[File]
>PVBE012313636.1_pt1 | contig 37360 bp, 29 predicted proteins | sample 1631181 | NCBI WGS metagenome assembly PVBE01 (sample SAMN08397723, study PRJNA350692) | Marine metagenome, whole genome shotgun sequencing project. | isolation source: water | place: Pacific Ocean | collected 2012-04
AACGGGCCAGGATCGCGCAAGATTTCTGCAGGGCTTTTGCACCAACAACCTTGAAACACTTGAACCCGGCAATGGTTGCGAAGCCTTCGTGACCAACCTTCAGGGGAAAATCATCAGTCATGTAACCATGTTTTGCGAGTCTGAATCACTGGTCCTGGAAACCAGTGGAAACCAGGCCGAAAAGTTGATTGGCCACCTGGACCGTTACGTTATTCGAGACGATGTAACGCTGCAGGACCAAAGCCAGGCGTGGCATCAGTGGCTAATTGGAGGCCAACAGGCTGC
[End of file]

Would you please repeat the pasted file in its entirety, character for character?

>PVBE012313636.1_pt1 | contig 37360 bp, 29 predicted proteins | sample 1631181 | NCBI WGS metagenome assembly PVBE01 (sample SAMN08397723, study PRJNA350692) | Marine metagenome, whole genome shotgun sequencing project. | isolation source: water | place: Pacific Ocean | collected 2012-04
AACGGGCCAGGATCGCGCAAGATTTCTGCAGGGCTTTTGCACCAACAACCTTGAAACACTTGAACCCGGCAATGGTTGCGAAGCCTTCGTGACCAACCTTCAGGGGAAAATCATCAGTCATGTAACCATGTTTTGCGAGTCTGAATCACTGGTCCTGGAAACCAGTGGAAACCAGGCCGAAAAGTTGATTGGCCACCTGGACCGTTACGTTATTCGAGACGATGTAACGCTGCAGGACCAAAGCCAGGCGTGGCATCAGTGGCTAATTGGAGGCCAACAGGCTGC